As Jesus approached Jericho, a blind man was sitting by the roadside begging. When he heard the crowd going by, he asked what was happening. They told him, “Jesus of Nazareth is passing by.” He called out, “Jesus, Son of David, have mercy on me!” Those who led the way rebuked him and told him to be quiet, but he shouted all the more, “Son of David, have mercy on me!” Jesus stopped and ordered the man to be brought to him. When he came near, Jesus asked him, “What do you want me to do for you?”“Lord, I want to see,” he replied. Jesus said to him, “Receive your sight; your faith has healed you.” Immediately he received his sight and followed Jesus, praising God. When all the people saw it, they also praised God.
The gospels contain many stories of Jesus healing people, often in a variety of ways. Some he heals with his touch, some are healed by touching him, and others he heals without even being near them. In the story above, found in both Mark and Luke, we see a model of healing that works well for helping those in grief. Actually, it works well for helping anyone, but seeing this is a blog on grief, we’ll stick to this area for now.
Jesus completes three steps in this story. First, he asks the blind man what he wants. In some ways, this seems to be a silly question and you almost expect the blind man to respond, “well, what do you think I want! I’m blind!” But the question shows us that Jesus first wants to know what is most important to the blind man. Not everyone who came to Jesus came to him for themselves — it was sometimes the healing of another they sought. Jesus does not assume to know what this man’s greatest need is. He asks.
The second step Jesus does is easy to miss, but it is the most important. He listens. He asks the blind man what he seeks and he hears the answer. While this seems obvious, many of us ask questions thinking we know what the answer will be or should be, and never really hear what is needed. This is a difficult skill; it requires us to set our own assumptions aside to truly hear another needs. We are often formulating our response before the person finishes speaking, meaning we are not truly listening.
Finally, the third step that Jesus completes is to answer the man’s needs. He heals his blindness. Notice that he does not do this until asking and listening to the blind man. Many of us want to jump to the healing step, but to help others we need to make sure we know what needs to be healed. It all happens quickly in the gospel story, but the order is important.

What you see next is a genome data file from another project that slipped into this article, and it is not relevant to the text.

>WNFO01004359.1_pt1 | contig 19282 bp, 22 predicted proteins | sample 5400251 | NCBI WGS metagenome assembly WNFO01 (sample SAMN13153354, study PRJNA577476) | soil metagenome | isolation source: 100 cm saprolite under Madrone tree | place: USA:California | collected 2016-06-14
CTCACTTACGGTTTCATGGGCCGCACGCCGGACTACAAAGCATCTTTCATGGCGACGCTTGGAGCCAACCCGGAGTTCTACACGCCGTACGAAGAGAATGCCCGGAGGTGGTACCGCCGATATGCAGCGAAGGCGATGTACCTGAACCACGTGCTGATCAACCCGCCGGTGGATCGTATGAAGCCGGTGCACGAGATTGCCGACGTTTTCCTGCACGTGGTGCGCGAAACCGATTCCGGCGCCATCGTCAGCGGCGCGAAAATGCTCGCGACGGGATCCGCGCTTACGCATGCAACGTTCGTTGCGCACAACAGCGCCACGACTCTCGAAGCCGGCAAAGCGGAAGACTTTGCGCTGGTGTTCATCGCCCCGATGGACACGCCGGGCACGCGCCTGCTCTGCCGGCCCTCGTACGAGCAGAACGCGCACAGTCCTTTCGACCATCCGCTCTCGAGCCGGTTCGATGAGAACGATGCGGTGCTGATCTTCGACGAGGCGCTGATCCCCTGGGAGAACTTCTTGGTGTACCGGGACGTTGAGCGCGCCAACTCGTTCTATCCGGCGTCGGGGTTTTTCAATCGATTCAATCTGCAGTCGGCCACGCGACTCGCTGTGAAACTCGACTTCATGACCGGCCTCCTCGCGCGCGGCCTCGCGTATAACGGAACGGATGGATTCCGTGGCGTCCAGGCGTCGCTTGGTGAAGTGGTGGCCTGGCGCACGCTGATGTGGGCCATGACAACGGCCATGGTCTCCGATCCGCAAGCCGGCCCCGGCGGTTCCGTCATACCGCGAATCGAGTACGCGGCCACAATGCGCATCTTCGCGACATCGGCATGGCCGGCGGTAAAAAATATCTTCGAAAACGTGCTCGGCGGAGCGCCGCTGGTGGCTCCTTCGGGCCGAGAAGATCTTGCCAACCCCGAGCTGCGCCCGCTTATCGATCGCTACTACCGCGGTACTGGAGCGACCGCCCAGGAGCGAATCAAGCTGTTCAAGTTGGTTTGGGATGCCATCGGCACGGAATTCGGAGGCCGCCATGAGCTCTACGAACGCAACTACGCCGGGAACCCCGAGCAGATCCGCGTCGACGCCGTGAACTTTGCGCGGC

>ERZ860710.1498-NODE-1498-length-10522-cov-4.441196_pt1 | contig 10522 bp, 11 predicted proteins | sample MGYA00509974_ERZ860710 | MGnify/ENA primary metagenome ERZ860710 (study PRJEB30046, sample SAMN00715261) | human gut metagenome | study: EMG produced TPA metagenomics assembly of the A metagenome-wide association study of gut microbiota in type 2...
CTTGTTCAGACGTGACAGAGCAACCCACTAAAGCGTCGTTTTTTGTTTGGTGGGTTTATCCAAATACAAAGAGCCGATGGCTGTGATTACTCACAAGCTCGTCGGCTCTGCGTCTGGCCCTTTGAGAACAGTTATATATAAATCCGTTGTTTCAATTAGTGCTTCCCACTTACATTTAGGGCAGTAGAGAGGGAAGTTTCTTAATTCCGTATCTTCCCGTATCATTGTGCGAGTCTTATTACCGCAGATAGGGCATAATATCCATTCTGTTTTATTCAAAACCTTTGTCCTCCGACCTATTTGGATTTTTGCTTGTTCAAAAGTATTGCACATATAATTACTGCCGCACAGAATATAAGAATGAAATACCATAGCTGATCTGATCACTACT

Ask, listen, respond. When approaching those in grief this is a model to follow.
Ask the person what they need. Unlike the blind man, the grieving are not always clear about what they want. They may even respond that what they need is the return of the person they are grieving. But give them time and they will tell you what they need. In fact, the question may be what prompts them to start thinking about what they need. Ask them open-ended questions since they allow people to respond more fully.
This is the most difficult part of the process since we often think we know what the other person needs. But, like Jesus, we need to listen to the answer a person gives us. Sometimes this takes more asking until we are clear since those in grief need to work through what they need. You may need to ask many questions to find the most basic needs. Patience and the capacity to allow silence, two traits most people find difficult, are essential here.
When we hear what someone needs, then we can offer to help. Again, this sounds simple but it may be difficult since what is needed is not always easy to accomplish. Most of us want to “do” something when the response may be to do nothing. The person in grief may want nothing more than someone to be near them. Or someone to listen without offering explanations or solutions. Or someone to help them plan a funeral or sort through their loved one’s belongings. But don’t expect a checklist of needs to respond to; expect a narrative of needs you can respond to.
While the ask, listen, and respond model seems simple, each step contains its own challenges. But they are all steps on the way to helping someone heal like Jesus does.